The weather has been freezing cold the past week, and it’s only getting colder as we head into December. Why not go through your closet and find some warm clothing you don’t wear any more and donate it now? You don’t need Christmas carols on the radio to be a good person. People who can’t afford coats are feeling the chill already; let’s help them!
By donating a winter jacket, you’re not just helping someone stay warm, you are also helping them to fight the colds and flues that get passed around this time of year. A warm person has an easier time fighting off germs than a cold one and, if my place of work is any indication, there are some nasty bugs going around this year.
Please do your part to keep our city warm and healthy this cold season—remember, Santa is watching!
Local charities accepting winter coats: Barrett House Attic, The Salvation Army, Big Brothers Big Sisters, St. Vincent de Paul, Goodwill Industries of New Mexico, and the John Marshall Health and Social Services Center.
A patriot constantly questions his country, correct? Then why are those who question the current humanitarian and ecological crisis silenced?
It seems we’ve missed something. The end result of prosperity, happiness and security was never meant for all, but for a few of us. However, things clearly cannot continue as they are currently.
We have to ask, “Is this what we were promised?” Potentially, we have been operating under an incorrect paradigm, without understanding. Competing against each other when the single strongest force for positive change is the mass of citizens.
Although, proof for the benevolence of human nature exists within each one of us; internal cultivation must occur before outward change is invoked. Cooperation is a base human characteristic, and once together, we will achieve our common goals.
In these times of war for profit, each citizen has the opportunity to prove one’s allegiances. A simple test of intelligence and wit, to avoid exposure to petrochemical carcinogens, included in nearly all consumables, awaits all of us.
The balance maintained by Mother Nature is available as our example. Even today, the majority of humanity tills the soil, only to reap bountiful harvests annually. Organic farming, conservation and sustainable lifestyles all contribute to this beneficent cycle.
Sustaining patriotism requires a re-evaluation of what it prescribes. The plan is to learn what it will take to knock down every wall that suppresses truth and allow for the freedom of expression of individuality.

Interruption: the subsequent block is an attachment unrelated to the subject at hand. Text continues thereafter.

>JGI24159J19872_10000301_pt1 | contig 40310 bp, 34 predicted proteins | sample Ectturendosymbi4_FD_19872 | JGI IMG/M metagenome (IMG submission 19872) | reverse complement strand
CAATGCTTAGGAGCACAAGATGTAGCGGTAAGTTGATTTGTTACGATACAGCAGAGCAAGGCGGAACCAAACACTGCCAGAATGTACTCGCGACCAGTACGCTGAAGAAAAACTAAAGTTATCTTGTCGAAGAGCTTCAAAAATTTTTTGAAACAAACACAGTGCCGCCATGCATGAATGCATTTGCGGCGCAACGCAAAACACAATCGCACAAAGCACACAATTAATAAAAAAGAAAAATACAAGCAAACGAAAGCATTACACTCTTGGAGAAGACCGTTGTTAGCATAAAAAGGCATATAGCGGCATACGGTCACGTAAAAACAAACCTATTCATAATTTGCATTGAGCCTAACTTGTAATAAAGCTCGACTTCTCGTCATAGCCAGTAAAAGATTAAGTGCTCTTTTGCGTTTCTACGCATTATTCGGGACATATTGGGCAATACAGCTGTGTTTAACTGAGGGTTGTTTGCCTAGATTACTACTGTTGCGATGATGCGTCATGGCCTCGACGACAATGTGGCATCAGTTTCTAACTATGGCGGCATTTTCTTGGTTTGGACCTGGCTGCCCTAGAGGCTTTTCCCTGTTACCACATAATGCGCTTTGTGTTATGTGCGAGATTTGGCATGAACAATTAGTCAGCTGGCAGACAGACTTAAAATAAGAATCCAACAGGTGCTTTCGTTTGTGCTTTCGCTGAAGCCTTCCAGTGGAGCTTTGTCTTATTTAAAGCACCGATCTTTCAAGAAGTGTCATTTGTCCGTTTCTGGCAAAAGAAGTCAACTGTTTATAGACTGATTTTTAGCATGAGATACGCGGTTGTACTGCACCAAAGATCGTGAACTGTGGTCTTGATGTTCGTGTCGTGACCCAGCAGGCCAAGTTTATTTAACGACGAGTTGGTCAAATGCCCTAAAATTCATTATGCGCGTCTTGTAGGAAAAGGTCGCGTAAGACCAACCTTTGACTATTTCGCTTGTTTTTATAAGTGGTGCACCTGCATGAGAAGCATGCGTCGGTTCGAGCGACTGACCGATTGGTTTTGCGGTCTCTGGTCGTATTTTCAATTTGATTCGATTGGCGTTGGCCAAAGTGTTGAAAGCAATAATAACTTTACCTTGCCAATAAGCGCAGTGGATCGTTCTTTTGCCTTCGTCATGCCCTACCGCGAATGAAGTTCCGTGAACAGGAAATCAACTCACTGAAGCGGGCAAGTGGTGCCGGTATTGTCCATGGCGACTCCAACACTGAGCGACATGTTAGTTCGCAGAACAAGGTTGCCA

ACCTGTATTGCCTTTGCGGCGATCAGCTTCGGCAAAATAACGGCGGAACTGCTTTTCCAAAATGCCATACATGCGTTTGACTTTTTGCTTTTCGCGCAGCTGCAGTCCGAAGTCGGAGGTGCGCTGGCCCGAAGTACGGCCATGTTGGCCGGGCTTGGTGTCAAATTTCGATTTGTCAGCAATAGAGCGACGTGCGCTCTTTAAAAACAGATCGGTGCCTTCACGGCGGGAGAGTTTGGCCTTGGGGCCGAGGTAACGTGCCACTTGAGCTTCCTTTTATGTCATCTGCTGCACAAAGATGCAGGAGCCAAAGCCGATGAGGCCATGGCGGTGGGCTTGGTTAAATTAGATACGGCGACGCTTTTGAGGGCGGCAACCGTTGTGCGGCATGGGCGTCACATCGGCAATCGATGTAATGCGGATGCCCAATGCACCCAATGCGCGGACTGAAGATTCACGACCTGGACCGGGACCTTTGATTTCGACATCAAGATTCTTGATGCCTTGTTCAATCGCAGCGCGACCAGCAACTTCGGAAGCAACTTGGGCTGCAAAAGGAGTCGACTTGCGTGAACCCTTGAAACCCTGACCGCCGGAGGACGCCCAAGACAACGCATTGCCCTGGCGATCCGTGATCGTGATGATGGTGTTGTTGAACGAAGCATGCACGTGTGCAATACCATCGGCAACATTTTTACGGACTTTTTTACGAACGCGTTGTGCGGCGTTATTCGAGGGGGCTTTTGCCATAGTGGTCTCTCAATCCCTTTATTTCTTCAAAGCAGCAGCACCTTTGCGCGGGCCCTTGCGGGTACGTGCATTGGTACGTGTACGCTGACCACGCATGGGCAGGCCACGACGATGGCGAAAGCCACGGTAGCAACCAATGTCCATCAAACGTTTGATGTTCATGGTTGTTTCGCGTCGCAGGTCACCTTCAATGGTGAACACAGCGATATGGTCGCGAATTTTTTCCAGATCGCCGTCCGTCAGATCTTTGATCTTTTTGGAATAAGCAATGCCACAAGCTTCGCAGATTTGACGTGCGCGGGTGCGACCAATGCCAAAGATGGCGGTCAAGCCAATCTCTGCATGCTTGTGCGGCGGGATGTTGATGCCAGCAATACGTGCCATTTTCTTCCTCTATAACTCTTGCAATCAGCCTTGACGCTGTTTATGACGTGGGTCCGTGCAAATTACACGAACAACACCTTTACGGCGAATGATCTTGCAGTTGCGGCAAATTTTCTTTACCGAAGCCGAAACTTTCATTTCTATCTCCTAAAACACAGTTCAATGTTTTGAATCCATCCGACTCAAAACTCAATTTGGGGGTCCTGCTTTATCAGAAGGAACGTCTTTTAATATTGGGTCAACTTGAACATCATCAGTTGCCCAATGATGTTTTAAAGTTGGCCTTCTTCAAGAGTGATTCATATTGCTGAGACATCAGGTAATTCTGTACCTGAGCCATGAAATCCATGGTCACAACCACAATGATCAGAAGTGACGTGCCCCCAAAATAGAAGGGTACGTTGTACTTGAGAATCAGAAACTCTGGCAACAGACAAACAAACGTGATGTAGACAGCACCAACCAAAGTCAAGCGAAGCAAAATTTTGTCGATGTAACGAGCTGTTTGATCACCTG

A person’s natural state is perfect freedom; and the pure society encourages cooperation. Let us revitalize this true potential of civilization. For the question, benevolent human, is not whether Mother Nature can withstand our actions. It is whether she will see fit to allow them to continue ...
Michele Bachmann recently was caught in two lies or distortions again. One was her description of occupy protesters as ignorant and disrespectful because they heckled her during a speech. Yet, in 2009, she loved it when tea partiers disrupted town halls held by Democrats to talk about health care reform. On a side note, tea partiers claim they committed no vandalism and were not arrested: While the latter is technically true, on the former, there were instances of busted windows, death threats, bounties placed on Democrats and guns outside of Obama rallies by tea partiers.
Second, Bachmann is again spewing the debunked Fannie Mae/Freddie Mac-caused-the-mortgage-fallout line. In October, she blamed Democrats and Fannie and Freddie for making banks lend to minorities and just the other day blasted them for receiving another bailout. However, most subprime loans were from nonbank or nonregulated lenders exempt from the 1977 Community Reinvestment Act, the bogeyman law Republicans blame, and most borrowers were white, non-Hispanic. Fannie and Freddie only came in later at the behest of a Bush HUD appointee who wanted them to keep up with private finance markets; The two bought 97 percent of subprime mortgages between 2004-2006.
While her numbers are lower than a toilet, she keeps saying things that somehow continue to maintain traction with certain segments of the public. Until she and her ilk are called on these lies, we never will get to the core of the crisis and place proper safeguards to prevent such an epidemic again.